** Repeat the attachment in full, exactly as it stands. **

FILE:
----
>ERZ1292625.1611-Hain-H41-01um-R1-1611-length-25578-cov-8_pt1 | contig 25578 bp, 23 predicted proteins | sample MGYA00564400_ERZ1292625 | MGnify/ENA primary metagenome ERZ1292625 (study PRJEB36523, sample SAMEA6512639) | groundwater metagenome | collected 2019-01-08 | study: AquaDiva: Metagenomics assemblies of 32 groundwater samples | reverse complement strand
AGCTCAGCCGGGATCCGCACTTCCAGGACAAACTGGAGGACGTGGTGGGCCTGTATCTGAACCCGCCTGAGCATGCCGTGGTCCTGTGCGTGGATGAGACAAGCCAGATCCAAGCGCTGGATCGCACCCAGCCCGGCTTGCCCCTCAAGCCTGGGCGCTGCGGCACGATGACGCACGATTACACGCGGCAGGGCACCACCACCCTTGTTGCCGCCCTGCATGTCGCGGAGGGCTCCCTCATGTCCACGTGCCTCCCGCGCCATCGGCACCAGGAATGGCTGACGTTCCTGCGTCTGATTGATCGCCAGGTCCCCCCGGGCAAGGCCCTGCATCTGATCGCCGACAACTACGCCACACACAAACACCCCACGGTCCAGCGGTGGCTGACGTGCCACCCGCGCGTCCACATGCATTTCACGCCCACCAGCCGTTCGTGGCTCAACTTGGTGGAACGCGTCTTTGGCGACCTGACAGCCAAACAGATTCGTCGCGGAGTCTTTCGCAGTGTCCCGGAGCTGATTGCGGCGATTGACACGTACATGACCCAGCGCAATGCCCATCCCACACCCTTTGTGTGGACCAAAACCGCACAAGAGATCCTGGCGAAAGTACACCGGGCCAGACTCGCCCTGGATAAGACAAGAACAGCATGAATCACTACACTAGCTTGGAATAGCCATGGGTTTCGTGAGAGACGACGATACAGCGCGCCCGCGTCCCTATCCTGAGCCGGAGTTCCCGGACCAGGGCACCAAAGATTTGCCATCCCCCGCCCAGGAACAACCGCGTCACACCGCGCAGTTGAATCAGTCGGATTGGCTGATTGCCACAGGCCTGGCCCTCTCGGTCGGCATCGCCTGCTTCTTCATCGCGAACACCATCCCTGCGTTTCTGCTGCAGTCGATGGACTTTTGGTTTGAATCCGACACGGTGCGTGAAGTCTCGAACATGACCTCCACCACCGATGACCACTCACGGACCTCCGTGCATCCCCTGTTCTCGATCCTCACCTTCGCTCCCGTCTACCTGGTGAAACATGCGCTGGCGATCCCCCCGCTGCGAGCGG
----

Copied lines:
>ERZ1292625.1611-Hain-H41-01um-R1-1611-length-25578-cov-8_pt1 | contig 25578 bp, 23 predicted proteins | sample MGYA00564400_ERZ1292625 | MGnify/ENA primary metagenome ERZ1292625 (study PRJEB36523, sample SAMEA6512639) | groundwater metagenome | collected 2019-01-08 | study: AquaDiva: Metagenomics assemblies of 32 groundwater samples | reverse complement strand
AGCTCAGCCGGGATCCGCACTTCCAGGACAAACTGGAGGACGTGGTGGGCCTGTATCTGAACCCGCCTGAGCATGCCGTGGTCCTGTGCGTGGATGAGACAAGCCAGATCCAAGCGCTGGATCGCACCCAGCCCGGCTTGCCCCTCAAGCCTGGGCGCTGCGGCACGATGACGCACGATTACACGCGGCAGGGCACCACCACCCTTGTTGCCGCCCTGCATGTCGCGGAGGGCTCCCTCATGTCCACGTGCCTCCCGCGCCATCGGCACCAGGAATGGCTGACGTTCCTGCGTCTGATTGATCGCCAGGTCCCCCCGGGCAAGGCCCTGCATCTGATCGCCGACAACTACGCCACACACAAACACCCCACGGTCCAGCGGTGGCTGACGTGCCACCCGCGCGTCCACATGCATTTCACGCCCACCAGCCGTTCGTGGCTCAACTTGGTGGAACGCGTCTTTGGCGACCTGACAGCCAAACAGATTCGTCGCGGAGTCTTTCGCAGTGTCCCGGAGCTGATTGCGGCGATTGACACGTACATGACCCAGCGCAATGCCCATCCCACACCCTTTGTGTGGACCAAAACCGCACAAGAGATCCTGGCGAAAGTACACCGGGCCAGACTCGCCCTGGATAAGACAAGAACAGCATGAATCACTACACTAGCTTGGAATAGCCATGGGTTTCGTGAGAGACGACGATACAGCGCGCCCGCGTCCCTATCCTGAGCCGGAGTTCCCGGACCAGGGCACCAAAGATTTGCCATCCCCCGCCCAGGAACAACCGCGTCACACCGCGCAGTTGAATCAGTCGGATTGGCTGATTGCCACAGGCCTGGCCCTCTCGGTCGGCATCGCCTGCTTCTTCATCGCGAACACCATCCCTGCGTTTCTGCTGCAGTCGATGGACTTTTGGTTTGAATCCGACACGGTGCGTGAAGTCTCGAACATGACCTCCACCACCGATGACCACTCACGGACCTCCGTGCATCCCCTGTTCTCGATCCTCACCTTCGCTCCCGTCTACCTGGTGAAACATGCGCTGGCGATCCCCCCGCTGCGAGCGG